Friday, December 19, 2008
Burgeson named one of three stars for week of Dec. 15, 2008
VACAVILLE, Calif. -- Reidar Burgeson of the Jets Squirt B team in Vacaville had an outstanding Thanksgiving weekend, leading his team as captain to take first place in the 2008 Silver Stick Regional tournament in San Jose. Burgeson led all of the tournament players in his division in points with 13 goals and 6 assists and currently has 38 goals and 18 assists total on the season. To earn the championship the Jets Squirt B team went undefeated in six straight games, taking their regular season win streak to 11-0.
The tournament win allows the Jets to travel to Pelham, Ontario Canada in January to play for the Silver Stick National Championships against the winners in other regions of Canada and the U.S. including Colorado, Texas, Alabama and Maryland The Jets are currently in first place of the NorCal Squirt B division, undefeated in the regular season at 5-0.
For a link to his mention on the Dec. 18 Sharks vs. Red Wings broadcast on Comcast Sportsnet, click below:
By CEAN BURGESON (for Rubber Magazine)
They push their child athletes to the brink – buying them the best equipment, sending them to the finest camps, and purchasing expensive private lessons with expert coaches.
What I’m talking about are those parents who are convinced – sometimes absolutely certain – that their children will be professional athletes. I’ve seen them. I’ve met them. I’ve heard their stories. I’ve coached their kids.
Let’s face it. In youth hockey every young kid dreams of some day playing in the NHL. There’s something about the sport which holds a certain kind of magic for anyone who plays it. With my son and the other kids I’ve worked with, I think there’s absolutely no reason to squash these dreams, either. But as parents we need to be realistic about how much money, time, and other heartache to invest in a youth athlete in an attempt to get them into the NHL.
No matter how many goals your son scores as a Squirt or Pee Wee, the ability of a player 10-12 years old won’t necessarily dictate that they will continue to dominate at their age level as they progress. Early success doesn’t always predict later success, and there are many hurdles to overcome to make it to the big leagues. There are travel teams, tournament teams, tier teams, junior teams, not to mention prep school and high school teams across the country and Canada, all producing players with the same dream. And if a college scholarship is the goal, then there’s some other sobering information that parents need to hear.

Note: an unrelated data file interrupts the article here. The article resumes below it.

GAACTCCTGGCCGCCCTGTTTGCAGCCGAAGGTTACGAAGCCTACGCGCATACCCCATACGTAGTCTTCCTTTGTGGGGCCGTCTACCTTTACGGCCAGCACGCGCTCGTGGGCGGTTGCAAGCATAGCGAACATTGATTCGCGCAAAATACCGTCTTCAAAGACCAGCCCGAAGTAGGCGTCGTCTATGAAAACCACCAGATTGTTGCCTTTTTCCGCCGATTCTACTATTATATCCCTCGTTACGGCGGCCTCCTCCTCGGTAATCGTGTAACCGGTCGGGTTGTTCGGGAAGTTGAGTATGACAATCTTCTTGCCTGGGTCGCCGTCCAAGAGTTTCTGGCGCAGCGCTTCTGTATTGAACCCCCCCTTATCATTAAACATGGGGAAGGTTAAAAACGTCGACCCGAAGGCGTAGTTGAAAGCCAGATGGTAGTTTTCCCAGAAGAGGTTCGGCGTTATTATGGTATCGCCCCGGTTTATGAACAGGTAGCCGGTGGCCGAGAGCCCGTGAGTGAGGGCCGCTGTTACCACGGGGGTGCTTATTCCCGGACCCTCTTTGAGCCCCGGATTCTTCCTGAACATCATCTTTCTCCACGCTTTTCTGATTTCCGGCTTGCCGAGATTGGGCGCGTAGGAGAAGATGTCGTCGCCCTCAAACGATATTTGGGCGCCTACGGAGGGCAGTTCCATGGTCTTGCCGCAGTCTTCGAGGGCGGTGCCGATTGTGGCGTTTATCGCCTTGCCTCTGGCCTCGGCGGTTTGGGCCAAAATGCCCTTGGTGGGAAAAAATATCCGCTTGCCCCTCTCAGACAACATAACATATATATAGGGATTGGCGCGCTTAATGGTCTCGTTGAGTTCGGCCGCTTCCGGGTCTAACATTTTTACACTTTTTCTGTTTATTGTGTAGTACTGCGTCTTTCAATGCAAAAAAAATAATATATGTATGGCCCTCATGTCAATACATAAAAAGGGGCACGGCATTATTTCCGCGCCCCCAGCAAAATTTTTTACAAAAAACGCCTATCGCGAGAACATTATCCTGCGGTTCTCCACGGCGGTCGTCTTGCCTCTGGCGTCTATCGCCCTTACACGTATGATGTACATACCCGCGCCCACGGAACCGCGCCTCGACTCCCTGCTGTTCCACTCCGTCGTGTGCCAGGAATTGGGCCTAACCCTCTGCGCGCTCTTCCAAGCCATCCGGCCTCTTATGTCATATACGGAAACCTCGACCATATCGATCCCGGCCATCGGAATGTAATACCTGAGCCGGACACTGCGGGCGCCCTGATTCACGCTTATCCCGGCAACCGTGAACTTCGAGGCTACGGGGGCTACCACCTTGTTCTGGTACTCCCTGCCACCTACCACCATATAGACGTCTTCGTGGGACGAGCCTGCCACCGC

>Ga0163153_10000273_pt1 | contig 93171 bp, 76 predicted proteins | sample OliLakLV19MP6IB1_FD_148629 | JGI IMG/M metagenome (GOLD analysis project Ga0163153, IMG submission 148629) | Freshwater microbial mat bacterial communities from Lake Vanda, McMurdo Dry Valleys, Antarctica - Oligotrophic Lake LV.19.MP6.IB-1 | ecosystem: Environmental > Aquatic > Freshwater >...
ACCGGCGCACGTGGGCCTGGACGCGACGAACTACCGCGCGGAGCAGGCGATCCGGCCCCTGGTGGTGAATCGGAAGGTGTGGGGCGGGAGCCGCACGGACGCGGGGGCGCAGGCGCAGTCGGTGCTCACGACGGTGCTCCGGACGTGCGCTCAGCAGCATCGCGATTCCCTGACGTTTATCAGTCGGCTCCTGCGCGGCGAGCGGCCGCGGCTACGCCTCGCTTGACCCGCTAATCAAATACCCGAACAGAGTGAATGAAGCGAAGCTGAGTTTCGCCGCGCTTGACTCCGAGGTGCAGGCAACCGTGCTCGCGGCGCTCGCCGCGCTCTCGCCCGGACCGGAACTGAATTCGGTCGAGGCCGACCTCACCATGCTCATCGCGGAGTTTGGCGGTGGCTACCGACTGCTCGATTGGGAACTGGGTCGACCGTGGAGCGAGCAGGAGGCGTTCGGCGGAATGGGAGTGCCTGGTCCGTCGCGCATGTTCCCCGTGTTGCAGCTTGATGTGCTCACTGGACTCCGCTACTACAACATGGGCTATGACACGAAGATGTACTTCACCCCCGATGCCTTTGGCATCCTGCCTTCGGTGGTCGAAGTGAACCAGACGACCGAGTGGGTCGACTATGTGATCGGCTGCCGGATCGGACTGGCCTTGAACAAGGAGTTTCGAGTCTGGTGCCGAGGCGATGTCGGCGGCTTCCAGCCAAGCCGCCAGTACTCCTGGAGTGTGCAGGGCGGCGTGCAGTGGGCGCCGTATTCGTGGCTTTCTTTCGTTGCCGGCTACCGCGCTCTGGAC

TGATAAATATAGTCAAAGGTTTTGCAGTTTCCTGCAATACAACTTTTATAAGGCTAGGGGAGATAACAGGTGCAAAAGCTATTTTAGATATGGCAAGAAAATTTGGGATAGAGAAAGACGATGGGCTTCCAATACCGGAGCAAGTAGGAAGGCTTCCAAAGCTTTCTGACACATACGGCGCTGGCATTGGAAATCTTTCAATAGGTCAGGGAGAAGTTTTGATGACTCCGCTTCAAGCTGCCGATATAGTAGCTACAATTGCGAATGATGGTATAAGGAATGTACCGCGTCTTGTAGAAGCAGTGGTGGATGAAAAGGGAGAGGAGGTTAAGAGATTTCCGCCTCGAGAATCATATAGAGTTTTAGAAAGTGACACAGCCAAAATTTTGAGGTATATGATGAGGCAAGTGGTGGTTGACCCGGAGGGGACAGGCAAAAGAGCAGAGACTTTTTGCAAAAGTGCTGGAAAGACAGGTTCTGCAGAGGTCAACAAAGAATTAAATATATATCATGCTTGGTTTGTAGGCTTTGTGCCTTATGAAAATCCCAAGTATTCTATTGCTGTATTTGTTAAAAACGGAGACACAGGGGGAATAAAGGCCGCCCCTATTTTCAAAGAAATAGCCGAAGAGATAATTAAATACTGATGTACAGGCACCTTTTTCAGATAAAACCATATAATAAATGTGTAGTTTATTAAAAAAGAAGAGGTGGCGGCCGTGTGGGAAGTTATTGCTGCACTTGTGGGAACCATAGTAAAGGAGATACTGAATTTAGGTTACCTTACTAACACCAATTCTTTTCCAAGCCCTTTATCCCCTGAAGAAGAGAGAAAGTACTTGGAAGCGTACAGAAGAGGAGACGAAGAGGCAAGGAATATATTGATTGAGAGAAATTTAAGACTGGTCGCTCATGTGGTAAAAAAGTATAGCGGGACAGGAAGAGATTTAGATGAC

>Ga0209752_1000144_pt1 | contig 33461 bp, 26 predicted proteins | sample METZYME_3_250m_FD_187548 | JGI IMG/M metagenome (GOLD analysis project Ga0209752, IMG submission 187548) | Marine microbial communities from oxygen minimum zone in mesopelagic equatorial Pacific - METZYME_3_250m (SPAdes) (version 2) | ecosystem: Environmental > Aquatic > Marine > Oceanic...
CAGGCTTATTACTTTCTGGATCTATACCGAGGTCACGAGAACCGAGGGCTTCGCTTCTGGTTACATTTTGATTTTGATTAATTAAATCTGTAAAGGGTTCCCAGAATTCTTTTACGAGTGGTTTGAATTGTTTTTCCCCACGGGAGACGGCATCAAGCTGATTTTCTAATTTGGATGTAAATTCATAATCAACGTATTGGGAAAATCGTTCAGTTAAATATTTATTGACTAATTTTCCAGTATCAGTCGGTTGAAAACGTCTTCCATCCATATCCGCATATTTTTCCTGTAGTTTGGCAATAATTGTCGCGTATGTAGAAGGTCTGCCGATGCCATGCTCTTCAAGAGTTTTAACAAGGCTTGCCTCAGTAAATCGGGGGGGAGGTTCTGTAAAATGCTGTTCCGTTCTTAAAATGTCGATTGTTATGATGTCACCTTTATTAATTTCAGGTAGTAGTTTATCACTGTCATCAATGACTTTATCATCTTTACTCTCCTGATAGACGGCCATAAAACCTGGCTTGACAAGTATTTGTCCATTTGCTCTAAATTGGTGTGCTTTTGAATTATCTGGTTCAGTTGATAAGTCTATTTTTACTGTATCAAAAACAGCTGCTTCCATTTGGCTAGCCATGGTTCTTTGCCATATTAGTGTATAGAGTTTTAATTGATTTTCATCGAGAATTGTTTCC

Of the 52 colleges and universities that have Division I hockey teams, six don't grant athletic scholarships because they belong to the Ivy League. NCAA rules allow each of the other schools to award the equivalent of 18 full hockey scholarships per year divided among up to 30 athletes. Then, after playing in the juniors or college, if they manage to make it into the NHL draft, the numbers get even more daunting.
In a 20 year study of the pro hockey draft it was found that 2 percent of the picks became superstars, 4 percent of them transformed into stars and impact players, 15 percent became good or average players, and roughly 79 percent didn’t become NHL players at all. Overall, 55 percent of the draftees never even played a single game in the NHL.
I don’t mean to dampen the spirits of any youth hockey player. Parents should let their young athletes determine the amount and type of hockey that they want to play – but don’t sacrifice your entire life or savings account to hockey. Allow kids to focus on having fun with the sport without the added pressure of grooming them for a shot at the pros and they’ll end up a winner no matter where their career takes them.
Monday, December 15, 2008
Wednesday, December 03, 2008
By CEAN BURGESON for Rubber Magazine and Youth Hockey Report
VACAVILLE, Calif. – The Vacaville Jets Squirt B team will advance to the prestigious Silver Stick International Championships in Pelham, Ontario Canada after winning the San Jose Silver Stick Western Regional Championship over Thanksgiving Weekend. To take the regional cup the Squirts went undefeated in a six game tournament consisting of the best Squirt B teams in Northern California.
After an amazing inaugural year for Squirt B hockey in 2007/2008 – placing 3rd in the California state championships – the Vacaville Jets continue to build a hockey program that competes with the best in the western U.S. “Hard work, dedicated players and parents, great coaches and a supportive community all contributed to the team’s success,” said Team Manager Shannon Nadasdy.
This was the first championship win for the Vacaville Squirts for the 2008/2009 season, and Head Coach Roman Hubalek predicted that this won’t be the last either. “This is only one of many successes you will have this season,” Hubalek told his team as he held up the cup after the championship game. The Squirts were undefeated in their regular season going into the tournament, increasing their streak to 11 straight wins.
The International Silver Stick Association was founded in Regina, Saskatchewan Canada in 1908 and has been promoting goodwill through the medium of international hockey competition for youths of all nations for 100 years. The trophy for this event is a solid silver hockey stick which is passed from winning team to winning team. The regional qualifications in the United States are held each Thanksgiving weekend in San Jose, Colorado, Texas, Alabama and Maryland.